**Answer**: It determines whether a system of linear equations has a unique solution.

The concept of matrix does not come from nowhere. It is strongly related to linear equations. Let's consider a system of linear equations: $$ \begin{align}

ax + by & = C_1\\

cx + dy & = C_2

\label{eq:two_eqs}

\end{align} $$

If $C_1=C_2=0$, eliminating $x$ will result in this: $(ad-bc)y=0$. Pay attention to the coefficient: $ad-bc$. Does it look like $\ \det\left ( \left [ \array{ a & b \cr c & d} \right ] \right) $?

Now if $ad-bc=0$, then $y$ can take whatever value to be a solution of the equations. Namely, the equation has unlimited amount of solutions.

If $C_1 \not = 0$ and $C_2 \not = 0$, the result of eliminating $x$ will have a non-zero constant on the right-hand side: $(ad-bc)y=C_3$. Now if $ad-bc = 0$, there is no way for the equations to have a solution.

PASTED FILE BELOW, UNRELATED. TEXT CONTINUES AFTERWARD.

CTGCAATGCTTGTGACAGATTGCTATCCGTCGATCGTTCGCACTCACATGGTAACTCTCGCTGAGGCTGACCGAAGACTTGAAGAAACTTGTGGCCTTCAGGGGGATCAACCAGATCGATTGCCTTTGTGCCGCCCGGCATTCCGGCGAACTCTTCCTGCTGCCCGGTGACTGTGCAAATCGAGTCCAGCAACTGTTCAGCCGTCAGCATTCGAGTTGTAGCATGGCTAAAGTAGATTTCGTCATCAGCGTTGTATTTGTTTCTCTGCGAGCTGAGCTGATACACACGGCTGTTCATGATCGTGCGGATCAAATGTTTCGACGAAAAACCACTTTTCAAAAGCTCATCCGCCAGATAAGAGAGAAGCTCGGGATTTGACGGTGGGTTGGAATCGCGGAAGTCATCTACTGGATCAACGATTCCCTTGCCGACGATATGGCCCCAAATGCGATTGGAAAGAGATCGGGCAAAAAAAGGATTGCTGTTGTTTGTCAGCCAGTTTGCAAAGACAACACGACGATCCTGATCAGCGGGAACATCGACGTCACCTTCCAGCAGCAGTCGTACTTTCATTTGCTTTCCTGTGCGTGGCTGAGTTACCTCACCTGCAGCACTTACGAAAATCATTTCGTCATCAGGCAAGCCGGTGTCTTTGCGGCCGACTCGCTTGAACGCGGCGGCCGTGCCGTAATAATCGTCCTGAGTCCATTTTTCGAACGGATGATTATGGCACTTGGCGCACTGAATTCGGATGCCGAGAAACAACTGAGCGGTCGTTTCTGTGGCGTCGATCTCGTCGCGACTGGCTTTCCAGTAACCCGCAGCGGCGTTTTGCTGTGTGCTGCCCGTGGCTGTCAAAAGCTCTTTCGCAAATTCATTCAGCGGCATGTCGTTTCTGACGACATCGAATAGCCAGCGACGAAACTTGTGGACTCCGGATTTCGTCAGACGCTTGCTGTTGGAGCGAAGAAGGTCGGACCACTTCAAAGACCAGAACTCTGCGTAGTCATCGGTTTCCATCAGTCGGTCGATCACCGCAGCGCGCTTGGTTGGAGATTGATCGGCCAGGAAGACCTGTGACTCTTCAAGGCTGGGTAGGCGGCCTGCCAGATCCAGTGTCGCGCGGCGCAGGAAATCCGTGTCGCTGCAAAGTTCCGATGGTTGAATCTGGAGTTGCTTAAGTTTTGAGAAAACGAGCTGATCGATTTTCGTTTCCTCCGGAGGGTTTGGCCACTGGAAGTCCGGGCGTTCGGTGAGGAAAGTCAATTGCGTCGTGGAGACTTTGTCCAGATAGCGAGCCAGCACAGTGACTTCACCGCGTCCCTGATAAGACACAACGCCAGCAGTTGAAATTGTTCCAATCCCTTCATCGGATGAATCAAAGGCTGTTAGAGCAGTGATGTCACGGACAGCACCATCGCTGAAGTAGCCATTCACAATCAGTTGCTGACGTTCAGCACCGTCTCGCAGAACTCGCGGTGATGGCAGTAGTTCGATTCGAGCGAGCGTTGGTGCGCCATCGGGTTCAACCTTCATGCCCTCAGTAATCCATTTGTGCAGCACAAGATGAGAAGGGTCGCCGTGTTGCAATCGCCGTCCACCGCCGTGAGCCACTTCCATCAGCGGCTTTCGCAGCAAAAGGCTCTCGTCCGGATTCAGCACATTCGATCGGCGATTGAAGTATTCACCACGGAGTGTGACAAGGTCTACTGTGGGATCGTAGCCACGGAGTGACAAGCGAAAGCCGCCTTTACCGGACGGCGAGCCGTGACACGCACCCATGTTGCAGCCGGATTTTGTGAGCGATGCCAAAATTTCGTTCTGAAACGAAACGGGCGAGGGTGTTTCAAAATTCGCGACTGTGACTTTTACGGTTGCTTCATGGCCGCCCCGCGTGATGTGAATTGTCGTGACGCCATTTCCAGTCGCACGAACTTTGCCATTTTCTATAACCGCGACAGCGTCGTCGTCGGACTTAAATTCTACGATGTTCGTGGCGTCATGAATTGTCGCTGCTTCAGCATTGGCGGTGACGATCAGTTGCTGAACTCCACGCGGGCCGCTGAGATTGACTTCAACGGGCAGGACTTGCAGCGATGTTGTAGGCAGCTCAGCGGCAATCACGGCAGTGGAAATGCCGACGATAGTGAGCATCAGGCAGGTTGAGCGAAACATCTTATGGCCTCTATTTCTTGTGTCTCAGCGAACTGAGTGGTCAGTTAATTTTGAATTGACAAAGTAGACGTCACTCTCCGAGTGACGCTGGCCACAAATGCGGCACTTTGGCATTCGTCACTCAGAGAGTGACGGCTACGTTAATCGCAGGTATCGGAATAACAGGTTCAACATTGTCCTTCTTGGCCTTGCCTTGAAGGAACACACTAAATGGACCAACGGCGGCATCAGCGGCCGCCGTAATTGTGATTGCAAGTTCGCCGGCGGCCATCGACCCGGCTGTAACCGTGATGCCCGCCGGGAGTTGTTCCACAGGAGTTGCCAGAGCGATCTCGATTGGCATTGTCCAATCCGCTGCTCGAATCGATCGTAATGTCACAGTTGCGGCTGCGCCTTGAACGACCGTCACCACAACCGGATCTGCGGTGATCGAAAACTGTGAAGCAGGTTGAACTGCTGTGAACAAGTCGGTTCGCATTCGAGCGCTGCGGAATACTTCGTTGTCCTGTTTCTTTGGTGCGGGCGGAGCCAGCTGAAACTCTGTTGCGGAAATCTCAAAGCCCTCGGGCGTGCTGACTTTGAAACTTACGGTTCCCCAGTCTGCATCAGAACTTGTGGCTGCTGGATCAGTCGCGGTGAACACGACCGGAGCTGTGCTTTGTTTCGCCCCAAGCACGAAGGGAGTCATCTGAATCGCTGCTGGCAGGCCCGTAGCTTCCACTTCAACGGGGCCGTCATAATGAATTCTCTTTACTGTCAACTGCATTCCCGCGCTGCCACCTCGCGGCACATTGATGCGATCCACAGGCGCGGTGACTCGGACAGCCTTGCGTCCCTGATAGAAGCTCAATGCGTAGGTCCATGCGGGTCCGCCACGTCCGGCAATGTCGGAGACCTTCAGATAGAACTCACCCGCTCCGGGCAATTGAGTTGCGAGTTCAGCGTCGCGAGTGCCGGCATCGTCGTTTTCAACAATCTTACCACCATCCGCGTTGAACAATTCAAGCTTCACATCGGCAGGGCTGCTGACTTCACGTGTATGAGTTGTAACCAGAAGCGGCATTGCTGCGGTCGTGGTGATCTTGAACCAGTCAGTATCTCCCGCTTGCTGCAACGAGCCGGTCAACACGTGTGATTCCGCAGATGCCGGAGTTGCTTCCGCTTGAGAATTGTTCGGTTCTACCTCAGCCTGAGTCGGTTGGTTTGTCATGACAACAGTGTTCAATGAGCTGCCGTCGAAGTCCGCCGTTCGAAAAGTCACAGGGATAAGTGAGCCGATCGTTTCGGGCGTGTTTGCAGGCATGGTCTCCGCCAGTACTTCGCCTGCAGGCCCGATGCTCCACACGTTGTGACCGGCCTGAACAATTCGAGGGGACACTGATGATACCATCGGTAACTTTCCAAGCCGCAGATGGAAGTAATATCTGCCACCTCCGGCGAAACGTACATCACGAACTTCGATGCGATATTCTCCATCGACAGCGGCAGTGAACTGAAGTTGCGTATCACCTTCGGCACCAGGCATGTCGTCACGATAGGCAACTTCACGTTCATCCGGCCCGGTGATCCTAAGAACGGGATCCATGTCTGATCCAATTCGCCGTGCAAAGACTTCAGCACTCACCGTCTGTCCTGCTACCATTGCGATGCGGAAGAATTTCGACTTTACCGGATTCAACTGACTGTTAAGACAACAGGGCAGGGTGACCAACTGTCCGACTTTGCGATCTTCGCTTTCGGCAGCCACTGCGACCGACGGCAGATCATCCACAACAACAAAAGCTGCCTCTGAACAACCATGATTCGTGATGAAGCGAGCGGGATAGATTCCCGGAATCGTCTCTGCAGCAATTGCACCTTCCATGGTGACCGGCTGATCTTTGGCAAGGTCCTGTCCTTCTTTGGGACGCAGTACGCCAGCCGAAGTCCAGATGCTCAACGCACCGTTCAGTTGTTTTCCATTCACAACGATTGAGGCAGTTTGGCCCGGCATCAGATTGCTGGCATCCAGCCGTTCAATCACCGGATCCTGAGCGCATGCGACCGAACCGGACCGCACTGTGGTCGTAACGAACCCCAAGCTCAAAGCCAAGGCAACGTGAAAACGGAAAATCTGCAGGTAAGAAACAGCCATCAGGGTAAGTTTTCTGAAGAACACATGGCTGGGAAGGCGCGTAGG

Therefore, the determinant actually

**determines**whether a system of linear equations has a unique solution. A system of linear equations can be represented as a matrix. So the determinant of the matrix defines the property of the linear system that the set of equations defines.

References:

1. System of Linear Equations, http://www.math.oregonstate.edu/home/programs/undergrad/CalculusQuestStudyGuides/vcalc/system/system.html

2. Determinant, Wolfram MathWorld, http://mathworld.wolfram.com/Determinant.html

3. Determinant, Wikipedia, http://en.wikipedia.org/wiki/Determinant

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